The city will reimburse a developer $1 million for tearing down three aging apartment complexes near the University of Texas at Arlington to make way for more student housing.
The City Council voted 6-3 on Tuesday to approve economic development incentives for Dallas-based multifamily housing developer Maxum + Mint for its proposed Sapphire Inspired Living project. Construction for the $45 million high-density apartment complex, which is expected to house up to 760 UT Arlington students, is set to begin next month.
Once it is built, Sapphire will increase the taxable value of the 4.5-acre site by 10 times, Economic Development Manager Bruce Payne said. Besides reimbursing some of the demolition costs, the city agreed to waive up to $450,000 in development-related fees.
The 254-unit complex will be between Center and Mesquite streets and Mitchell and Hosack streets on the southeast edge of campus. Three apartment complexes and a vacant clinic have already been demolished for the new project, set to open in August 2015, developer Jay Matthiesen said Tuesday.
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Though the incentives help, Matthiesen said, they are only “a drop in the bucket” to what has been spent redeveloping the site, which will also have a 700-plus space parking garage.
“In order to be competitive with the surrounding suburban markets like Frisco, McKinney and Grapevine, where there is ample land to just go move some cows and start building something, [Arlington] has been willing to help offset some of our extraordinary costs to get it back to that green pasture state where we can start from square one,” said Matthiesen, who declined to say how much was spent on demolition.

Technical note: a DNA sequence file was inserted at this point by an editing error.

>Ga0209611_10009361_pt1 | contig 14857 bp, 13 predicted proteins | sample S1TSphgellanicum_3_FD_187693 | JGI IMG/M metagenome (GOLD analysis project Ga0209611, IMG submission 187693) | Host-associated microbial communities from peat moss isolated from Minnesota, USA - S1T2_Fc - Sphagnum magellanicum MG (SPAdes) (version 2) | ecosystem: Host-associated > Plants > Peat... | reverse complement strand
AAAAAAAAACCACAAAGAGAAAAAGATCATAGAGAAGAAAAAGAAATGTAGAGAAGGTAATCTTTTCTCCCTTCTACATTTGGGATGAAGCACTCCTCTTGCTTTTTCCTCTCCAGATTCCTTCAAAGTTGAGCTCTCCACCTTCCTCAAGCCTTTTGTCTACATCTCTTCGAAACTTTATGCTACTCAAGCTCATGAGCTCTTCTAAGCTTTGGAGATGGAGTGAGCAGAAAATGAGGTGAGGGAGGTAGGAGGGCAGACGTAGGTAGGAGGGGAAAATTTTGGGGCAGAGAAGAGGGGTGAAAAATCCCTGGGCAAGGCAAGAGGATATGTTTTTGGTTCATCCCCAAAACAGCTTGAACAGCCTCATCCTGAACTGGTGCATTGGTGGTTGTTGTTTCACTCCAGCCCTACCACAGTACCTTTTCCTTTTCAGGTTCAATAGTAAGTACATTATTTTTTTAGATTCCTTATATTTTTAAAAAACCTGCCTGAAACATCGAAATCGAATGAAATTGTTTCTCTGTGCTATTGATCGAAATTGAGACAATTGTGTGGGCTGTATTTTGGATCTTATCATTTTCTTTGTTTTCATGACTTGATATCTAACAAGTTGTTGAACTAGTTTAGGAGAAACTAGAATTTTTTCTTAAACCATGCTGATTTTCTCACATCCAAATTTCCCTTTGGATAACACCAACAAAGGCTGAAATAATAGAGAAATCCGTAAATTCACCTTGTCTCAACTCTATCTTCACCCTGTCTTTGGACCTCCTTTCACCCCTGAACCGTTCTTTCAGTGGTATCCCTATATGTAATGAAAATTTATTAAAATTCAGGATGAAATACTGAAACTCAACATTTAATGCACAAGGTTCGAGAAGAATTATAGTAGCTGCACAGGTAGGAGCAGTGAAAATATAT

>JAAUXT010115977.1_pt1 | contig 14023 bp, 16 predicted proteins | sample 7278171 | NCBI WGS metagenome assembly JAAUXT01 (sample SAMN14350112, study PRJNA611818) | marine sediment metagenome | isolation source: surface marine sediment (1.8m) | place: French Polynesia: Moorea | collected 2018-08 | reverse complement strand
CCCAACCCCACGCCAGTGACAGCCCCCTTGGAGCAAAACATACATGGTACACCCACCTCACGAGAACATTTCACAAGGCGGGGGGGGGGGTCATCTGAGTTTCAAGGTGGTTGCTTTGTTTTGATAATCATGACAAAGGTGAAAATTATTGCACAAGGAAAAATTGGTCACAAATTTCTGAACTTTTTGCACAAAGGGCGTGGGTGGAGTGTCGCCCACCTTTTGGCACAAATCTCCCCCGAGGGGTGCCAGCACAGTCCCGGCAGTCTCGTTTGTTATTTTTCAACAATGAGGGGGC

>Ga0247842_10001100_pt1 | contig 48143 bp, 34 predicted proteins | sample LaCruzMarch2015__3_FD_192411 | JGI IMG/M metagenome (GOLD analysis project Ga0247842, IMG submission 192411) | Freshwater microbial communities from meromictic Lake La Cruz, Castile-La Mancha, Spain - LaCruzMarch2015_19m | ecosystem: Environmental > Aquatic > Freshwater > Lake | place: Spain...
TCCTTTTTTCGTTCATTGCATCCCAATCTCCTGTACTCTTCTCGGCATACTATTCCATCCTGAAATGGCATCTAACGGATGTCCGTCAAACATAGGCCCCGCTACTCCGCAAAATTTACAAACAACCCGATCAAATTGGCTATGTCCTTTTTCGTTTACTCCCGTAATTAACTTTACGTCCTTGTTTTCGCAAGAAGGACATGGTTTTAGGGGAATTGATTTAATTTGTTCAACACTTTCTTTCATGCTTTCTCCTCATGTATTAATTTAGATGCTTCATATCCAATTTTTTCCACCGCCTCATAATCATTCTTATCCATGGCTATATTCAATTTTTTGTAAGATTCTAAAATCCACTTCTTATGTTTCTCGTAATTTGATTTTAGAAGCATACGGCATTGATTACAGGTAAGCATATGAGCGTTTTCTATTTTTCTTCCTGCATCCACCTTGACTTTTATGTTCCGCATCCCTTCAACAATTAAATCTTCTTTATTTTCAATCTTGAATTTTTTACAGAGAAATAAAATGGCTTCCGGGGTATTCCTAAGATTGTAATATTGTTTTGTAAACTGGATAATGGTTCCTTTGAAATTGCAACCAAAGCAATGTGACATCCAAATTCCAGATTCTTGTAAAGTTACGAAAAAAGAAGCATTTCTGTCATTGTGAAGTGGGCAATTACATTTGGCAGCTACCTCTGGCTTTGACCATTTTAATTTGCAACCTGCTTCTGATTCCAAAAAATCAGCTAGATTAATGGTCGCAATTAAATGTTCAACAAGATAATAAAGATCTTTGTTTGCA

Councilwoman Lana Wolff, who represents east central Arlington, said she supports the city helping developers defray the cost of removing blighted structures in areas ripe for redevelopment.
“I just saw the drain on the city’s resources in that area — high, high crime and high code issues,” Wolff said of the low-income complexes that used to line Center and Mesquite streets. “I would drive by and there would be prostitutes standing there. I didn’t care what was going in. I drive by it now and I love it. It’s dirt. If nothing happens, we got rid of that drain.”
Wolff said she hopes the Sapphire project serves as “a pebble in the pond,” causing other redevelopment projects to spring up nearby.
Council members Charlie Parker, Kathryn Wilemon and Sheri Capehart voted against the economic development incentives.
Besides not supporting the complex because of its high density, Parker said, he believes that the developer will have no trouble making the project profitable quickly without the city’s financial support.
“They kicked the density up to 174 students per acre. Now they come to us with a different purpose, with density that is off the page and they want money … .” Parker said. “I’m not going to support that.”
Before Maxum + Mint took over the Sapphire project, Lev Investments had planned a 335-unit market-rate complex for the site that would have charged lease rates higher than elsewhere in the city.
The council supported the project and approved a first-of-its kind $2.15 million economic package for the developer. That deal was rescinded, however, after the developer was unable to secure financing and changed the project to student housing.
This report includes material from the Star-Telegram archives.